"Sugar on the Floor"
The name of our group
is the title of an rollicking old time song about making
rough floors more danceable by throwing sugar on them so folks
could slide around easily. The song combines snatches of two
old dance tunes "The Eighth of January" and "Pigtown
The historical truths, lies,
heros and hard cases in the songs we sing, come from folks dealing
with hard times.
Humorous or sad, as the songs
entertain, they also remind us of our folk heritage. They remind
us that people are part of nature and that as contemporary society
has taught us to exploit nature, we have learned to exploit each
other. Listeners discover that too
often we accept this as normal.
The songs involve us in how
the oppressed and disenfranchised have used the spirit of music
and song to celebrate that they are prevailing through adversity.
Often the songs have become an important part of prevailing.
Some members of Sugar on the
Floor have been singing, playing and peforming old time music
since1946, as have other members of their family.
See our songs for you
on our special question menu/playbill.
Pick some questions you want us to answer with songs when
you visit us at our next appearance.
Ask your favorite questions
from this playbill and enjoy our collection of musically rewarding
responses. We will sing you homespun songs and stories from people
who built America while living a simpler life.
This collection of songs conveys
remote history through toe-tapping grassroots music. Take pleasure
in their heartfelt traditions and justifiable irreverence to
the dim parts of our society.
Folks tell us they want a change
of pace from music that they find is too loud, commercial or
stressful and carries stigmas of celebrities, stimulants or broken
love. We sing ever-evolving provocative tales of heroes, hard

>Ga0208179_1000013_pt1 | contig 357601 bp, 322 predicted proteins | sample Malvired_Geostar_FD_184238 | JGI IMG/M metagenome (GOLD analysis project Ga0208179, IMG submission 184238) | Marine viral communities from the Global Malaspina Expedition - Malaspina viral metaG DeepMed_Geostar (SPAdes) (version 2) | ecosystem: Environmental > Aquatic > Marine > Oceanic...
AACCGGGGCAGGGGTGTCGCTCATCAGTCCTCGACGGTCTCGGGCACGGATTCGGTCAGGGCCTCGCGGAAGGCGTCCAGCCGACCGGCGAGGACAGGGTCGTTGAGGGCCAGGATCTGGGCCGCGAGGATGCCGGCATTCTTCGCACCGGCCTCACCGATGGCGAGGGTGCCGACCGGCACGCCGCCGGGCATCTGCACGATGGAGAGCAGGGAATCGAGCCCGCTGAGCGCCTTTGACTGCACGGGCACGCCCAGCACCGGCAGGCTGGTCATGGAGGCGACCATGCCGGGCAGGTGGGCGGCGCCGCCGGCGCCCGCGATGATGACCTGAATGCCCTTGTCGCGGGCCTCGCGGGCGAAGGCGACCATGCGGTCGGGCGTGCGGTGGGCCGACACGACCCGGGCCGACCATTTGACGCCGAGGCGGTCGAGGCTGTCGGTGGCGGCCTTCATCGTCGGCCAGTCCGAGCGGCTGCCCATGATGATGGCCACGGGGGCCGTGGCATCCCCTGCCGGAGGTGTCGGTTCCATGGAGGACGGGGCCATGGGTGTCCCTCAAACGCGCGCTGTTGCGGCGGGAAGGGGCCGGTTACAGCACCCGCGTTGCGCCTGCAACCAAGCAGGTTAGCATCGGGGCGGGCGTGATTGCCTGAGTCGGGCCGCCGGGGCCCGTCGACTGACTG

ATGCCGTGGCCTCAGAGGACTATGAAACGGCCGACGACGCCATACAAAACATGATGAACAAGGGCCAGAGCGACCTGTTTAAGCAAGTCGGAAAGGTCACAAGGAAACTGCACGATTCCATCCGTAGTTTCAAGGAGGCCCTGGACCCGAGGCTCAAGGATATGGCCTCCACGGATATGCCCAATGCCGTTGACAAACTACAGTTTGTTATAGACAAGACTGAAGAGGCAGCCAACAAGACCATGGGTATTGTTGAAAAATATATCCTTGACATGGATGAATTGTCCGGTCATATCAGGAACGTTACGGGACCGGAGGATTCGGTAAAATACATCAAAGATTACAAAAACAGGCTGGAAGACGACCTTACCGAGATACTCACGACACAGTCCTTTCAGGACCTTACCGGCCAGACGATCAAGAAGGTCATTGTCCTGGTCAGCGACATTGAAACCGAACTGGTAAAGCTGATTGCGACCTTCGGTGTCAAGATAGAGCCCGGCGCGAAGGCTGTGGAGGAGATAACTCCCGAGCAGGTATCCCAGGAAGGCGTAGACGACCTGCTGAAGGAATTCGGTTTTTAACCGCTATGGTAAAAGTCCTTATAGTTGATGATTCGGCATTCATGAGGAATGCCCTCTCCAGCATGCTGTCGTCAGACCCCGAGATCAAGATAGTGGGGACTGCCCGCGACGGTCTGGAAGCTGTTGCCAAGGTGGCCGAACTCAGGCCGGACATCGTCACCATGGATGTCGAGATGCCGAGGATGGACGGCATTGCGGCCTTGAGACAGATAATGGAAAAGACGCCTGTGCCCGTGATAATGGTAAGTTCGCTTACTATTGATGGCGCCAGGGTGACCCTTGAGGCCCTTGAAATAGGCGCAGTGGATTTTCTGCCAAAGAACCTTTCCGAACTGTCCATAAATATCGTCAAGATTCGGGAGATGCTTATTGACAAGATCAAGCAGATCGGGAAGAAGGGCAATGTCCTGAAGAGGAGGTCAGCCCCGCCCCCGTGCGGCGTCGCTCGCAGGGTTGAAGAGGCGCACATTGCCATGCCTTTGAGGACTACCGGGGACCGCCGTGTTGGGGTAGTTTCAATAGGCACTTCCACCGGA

cases, courting and complaining from the voices of many people
and centuries. We show how the songs are fascinating variations
of their original form and what made them change.
You can dance to this music
at the twice monthly contra dances at the Friday Harbor Grange.
It is in the Life
and Times of George Pickett show and Senior Center birthday
Be sure to check our web site and get on our mailing list so
you know when and where we will be appearing locally.
A sampling of the songs
and their descriptions (from
our concert at the Community Theater):
THE WILD ROVER: A lad leaves home but discovers that
folks only welcome him when he has money. Disillusioned, this
prodigal son returns to his parents
THE DIAMOND The crew of a whaling vessel salute
themselves and their ship. A year later, they and their companion
fleet (The Resolution, Elisa Swan, and Battle of Montrose) perished
when the Arctic sea froze them in for the winter.
STORMALONG JOHN and DEEP
BLUE SEA. Two of many
songs that share the same verses about a funeral that takes place
in vastly different settings. Join us in the chorus to help remember
these otherwise unsung folk.
HAND ME DOWN MY WALKING
CANE Jailed for unruly
drunkenness, a prisoner celebrates his forthcoming release by
singing a dance tune about prison hardships and his imminent
ride to freedom on the midnight train.
FLY AWAY A rejoicing of death, the flight to
heaven, the escape from this life's prison walls.
COTTON FIELDS How it might sound if they ever grow
cotton in Kentucky and sang about it in the bluegrass.
LA BASTRANGE: The French translates into a woman
saying, "You're wrong sir, I'm not too tired to continue
dancing." He responds "OK, truth to tell, I can't go
on because my corns hurt."
Also see our Menu
of Folk Song Antiques